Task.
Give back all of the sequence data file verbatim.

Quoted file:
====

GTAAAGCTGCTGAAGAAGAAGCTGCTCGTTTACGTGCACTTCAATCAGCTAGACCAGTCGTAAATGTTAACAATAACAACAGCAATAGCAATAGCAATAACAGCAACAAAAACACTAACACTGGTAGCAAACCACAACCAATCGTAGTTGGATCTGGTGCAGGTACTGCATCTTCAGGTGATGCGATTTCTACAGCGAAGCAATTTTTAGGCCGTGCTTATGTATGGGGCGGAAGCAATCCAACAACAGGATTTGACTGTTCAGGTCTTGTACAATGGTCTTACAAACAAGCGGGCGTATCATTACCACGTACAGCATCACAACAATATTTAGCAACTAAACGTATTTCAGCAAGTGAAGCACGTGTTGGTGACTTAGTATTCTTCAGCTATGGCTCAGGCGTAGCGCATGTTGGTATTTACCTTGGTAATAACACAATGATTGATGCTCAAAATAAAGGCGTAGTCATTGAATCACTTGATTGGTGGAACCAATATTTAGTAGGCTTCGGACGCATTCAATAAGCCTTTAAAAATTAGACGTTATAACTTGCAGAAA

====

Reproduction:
GTAAAGCTGCTGAAGAAGAAGCTGCTCGTTTACGTGCACTTCAATCAGCTAGACCAGTCGTAAATGTTAACAATAACAACAGCAATAGCAATAGCAATAACAGCAACAAAAACACTAACACTGGTAGCAAACCACAACCAATCGTAGTTGGATCTGGTGCAGGTACTGCATCTTCAGGTGATGCGATTTCTACAGCGAAGCAATTTTTAGGCCGTGCTTATGTATGGGGCGGAAGCAATCCAACAACAGGATTTGACTGTTCAGGTCTTGTACAATGGTCTTACAAACAAGCGGGCGTATCATTACCACGTACAGCATCACAACAATATTTAGCAACTAAACGTATTTCAGCAAGTGAAGCACGTGTTGGTGACTTAGTATTCTTCAGCTATGGCTCAGGCGTAGCGCATGTTGGTATTTACCTTGGTAATAACACAATGATTGATGCTCAAAATAAAGGCGTAGTCATTGAATCACTTGATTGGTGGAACCAATATTTAGTAGGCTTCGGACGCATTCAATAAGCCTTTAAAAATTAGACGTTATAACTTGCAGAAA